She takes it up with her superiors and calls me back. The Embassy can’t help me, citizen or not, she says, because they don’t handle money matters and have nothing to do with the Treasury Department.
“What? The State Department doesn’t deal with the Treasury?”
“No,” she says, “I guess not.”
Perhaps since I last paid attention the Treasury stopped being considered part of the government. Maybe it now belongs to Lockheed Martin.
At least the State Department has some compassion left in it. If I’m really destitute, she assures me, the Embassy might be able to give me a loan to pay for a plane ticket that would get my two cats and me back to the States. I guess it doesn’t occur to her that under the circumstances I might feel more secure in Norway.
Down the Rabbit Hole
Still, all I want to do is clear up this mess, so I put my head in the lion’s mouth and send an email directly to OFAC. I tell them that I’m in Norway for the year on a Fulbright grant as a researcher—that is, as part of an international exchange program founded by a US Senator and sponsored by the US Government, or at least one part of the State Department part of it. Among my informal responsibilities, I add, is to be a goodwill ambassador for the United States, but I’m finding it really hard to explain to Norwegians that I can’t pay my rent because a bunch of terrorist-trackers in the pay of my government have made off with the money and left nothing behind but a list of Muslim names.
Remarkably quickly OFAC itself writes back, giving me the creepy feeling that it was lurking behind the door the whole time. It is sorry that I am “frustrated.” It will help me, but only if I supply a whole long list of information, mostly the same stuff I have already provided three times to the bank, the same information the bank later said wasn’t the issue after all. (Still later, the bank would say that I had given not too little information, but too much.) I send the requested tidbits back to “Dear OFAC Functionary or Machine as the case may be.”
Two days later comes another message from OFAC, this time signed by “Michael Z.” Like Afghans, or spies, he evidently has only one name, but my hopes that he might be an actual person inexplicably rise anyway—only to sink again when he claims OFAC needs yet more information. All this so that Michael Z., presumed person, may help me “more effectively.” (More than what, I wonder?) He is, he insists, trying to locate my money with the help of my bank, which by the way is now blocking me from seeing information about my own account online.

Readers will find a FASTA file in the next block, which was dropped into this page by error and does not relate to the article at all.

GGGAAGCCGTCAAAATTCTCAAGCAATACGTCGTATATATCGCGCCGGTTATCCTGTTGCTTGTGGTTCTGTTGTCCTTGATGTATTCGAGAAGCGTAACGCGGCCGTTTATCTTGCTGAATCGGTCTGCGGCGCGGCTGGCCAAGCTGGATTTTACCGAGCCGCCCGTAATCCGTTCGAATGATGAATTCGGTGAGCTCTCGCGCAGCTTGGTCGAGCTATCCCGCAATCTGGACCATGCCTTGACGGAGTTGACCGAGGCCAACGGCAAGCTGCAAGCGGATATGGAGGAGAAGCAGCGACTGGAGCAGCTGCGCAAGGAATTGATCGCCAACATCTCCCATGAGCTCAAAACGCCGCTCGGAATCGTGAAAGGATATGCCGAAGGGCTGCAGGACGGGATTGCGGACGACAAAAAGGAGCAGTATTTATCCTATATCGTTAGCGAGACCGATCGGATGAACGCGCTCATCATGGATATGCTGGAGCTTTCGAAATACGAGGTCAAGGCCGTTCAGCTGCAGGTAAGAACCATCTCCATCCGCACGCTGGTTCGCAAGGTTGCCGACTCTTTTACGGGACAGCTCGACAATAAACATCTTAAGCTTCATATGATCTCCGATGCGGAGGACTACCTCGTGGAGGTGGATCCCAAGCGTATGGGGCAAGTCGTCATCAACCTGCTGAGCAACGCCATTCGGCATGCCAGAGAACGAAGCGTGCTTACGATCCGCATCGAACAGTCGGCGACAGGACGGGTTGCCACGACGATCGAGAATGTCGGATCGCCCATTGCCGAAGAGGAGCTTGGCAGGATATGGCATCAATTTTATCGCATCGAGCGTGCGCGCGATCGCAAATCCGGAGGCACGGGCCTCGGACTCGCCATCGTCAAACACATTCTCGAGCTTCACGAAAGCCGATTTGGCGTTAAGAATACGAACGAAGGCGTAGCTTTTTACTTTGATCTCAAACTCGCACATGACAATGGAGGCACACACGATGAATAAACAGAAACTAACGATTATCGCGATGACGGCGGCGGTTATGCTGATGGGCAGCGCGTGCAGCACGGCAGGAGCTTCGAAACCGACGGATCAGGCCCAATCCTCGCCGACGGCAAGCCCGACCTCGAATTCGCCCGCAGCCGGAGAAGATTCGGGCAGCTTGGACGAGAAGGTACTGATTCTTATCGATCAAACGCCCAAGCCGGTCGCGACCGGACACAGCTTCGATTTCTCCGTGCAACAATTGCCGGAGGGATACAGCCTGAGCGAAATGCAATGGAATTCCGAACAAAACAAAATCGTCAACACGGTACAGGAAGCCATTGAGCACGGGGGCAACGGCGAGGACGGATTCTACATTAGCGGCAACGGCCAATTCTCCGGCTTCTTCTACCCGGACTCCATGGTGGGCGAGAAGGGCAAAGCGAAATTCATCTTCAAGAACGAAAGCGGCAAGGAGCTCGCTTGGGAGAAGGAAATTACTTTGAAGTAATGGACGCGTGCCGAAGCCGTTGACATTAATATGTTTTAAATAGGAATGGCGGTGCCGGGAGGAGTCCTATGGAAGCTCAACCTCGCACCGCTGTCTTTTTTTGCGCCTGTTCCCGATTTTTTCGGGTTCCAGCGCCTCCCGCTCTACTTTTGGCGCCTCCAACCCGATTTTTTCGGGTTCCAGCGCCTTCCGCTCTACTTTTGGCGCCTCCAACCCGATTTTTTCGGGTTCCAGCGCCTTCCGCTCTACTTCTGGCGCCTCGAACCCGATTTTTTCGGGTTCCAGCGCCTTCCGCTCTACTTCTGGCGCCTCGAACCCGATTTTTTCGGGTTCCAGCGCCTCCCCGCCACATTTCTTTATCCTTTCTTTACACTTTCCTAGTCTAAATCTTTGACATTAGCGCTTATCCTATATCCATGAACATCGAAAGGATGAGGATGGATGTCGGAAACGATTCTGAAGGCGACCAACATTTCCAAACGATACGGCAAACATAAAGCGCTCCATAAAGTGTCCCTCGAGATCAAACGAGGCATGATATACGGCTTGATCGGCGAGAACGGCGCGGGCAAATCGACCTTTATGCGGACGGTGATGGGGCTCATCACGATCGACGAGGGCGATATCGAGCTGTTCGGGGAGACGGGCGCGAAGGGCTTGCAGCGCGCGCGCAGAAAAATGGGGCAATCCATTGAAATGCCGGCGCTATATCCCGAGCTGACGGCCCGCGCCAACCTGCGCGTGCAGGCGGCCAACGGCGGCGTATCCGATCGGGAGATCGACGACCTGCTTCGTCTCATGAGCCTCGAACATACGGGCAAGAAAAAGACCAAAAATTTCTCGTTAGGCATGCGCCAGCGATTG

It seems odd to me that this top-secret office of Financial Intelligence somehow can’t manage to lay hands on the money it snatched from me, but what do I know? I’m just a citizen.
Then—are you ready for this?—comes what should be a happy ending. A message from the bank tells me that the money has slipped through after all, and sure enough there it is at last in a Norwegian bank, only a month late. I won’t be evicted after all, and Heidi will make sure those Tibetan kids get some fresh fruit and brand new bright green curtains.
Still, this is not a cheery story. So I have to send my apologies to the long-dead Senator J. William Fulbright: I’m sorry indeed that certain changes in the spirit and operations of the United States have occurred since that day in 1948 when you launched your farsighted program of grants to encourage open international educational and cultural exchange. And I apologize that some of those changes may have temporarily cramped my style as a goodwill ambassador; I’ll try to get back on the job if I can just figure out what hit me.
Was this all simply a mistake? A technical glitch? An error at the bank? I’d like to think so, but what about that list of “Specially Designated Nationals and Blocked Persons”? Why was I directed to that? And what about Michael Z., who presumably is some kind of intelligence analyst at OFAC and who, when last heard from, was still seeking information and trying to find the money?
Frankly, this month-long struggle has left me mighty tired and uneasy. Right now, Senator Fulbright, I’m lying low, down here at the bottom of the rabbit hole, trying to make sense of things. (I took a last look at the “Blocked Persons” list, and just this week it’s grown by another page.) So I want to tell you the truth, Senator, and I think that with your great interest in peaceable international relations, you just may understand. Strange as it may seem, since I’ve been hunkered down here in the rabbit hole, I’ve worked up some sympathy for Ahmed the Egyptian who, I have a sneaking feeling, could be down here, too. It’s hard to tell when you’re kept in the dark, but maybe he’s just another poor sap like me, snarled in the super-secret security machine.
Ann Jones is in Norway under the auspices of the Fulbright Scholar Program, researching the Norwegian economic, social, and cultural arrangements that cause it to be named consistently by the United Nations as the best place to live on earth. A TomDispatch regular, she is the author of Kabul in Winter (2006) and War Is Not Over When It’s Over (2010).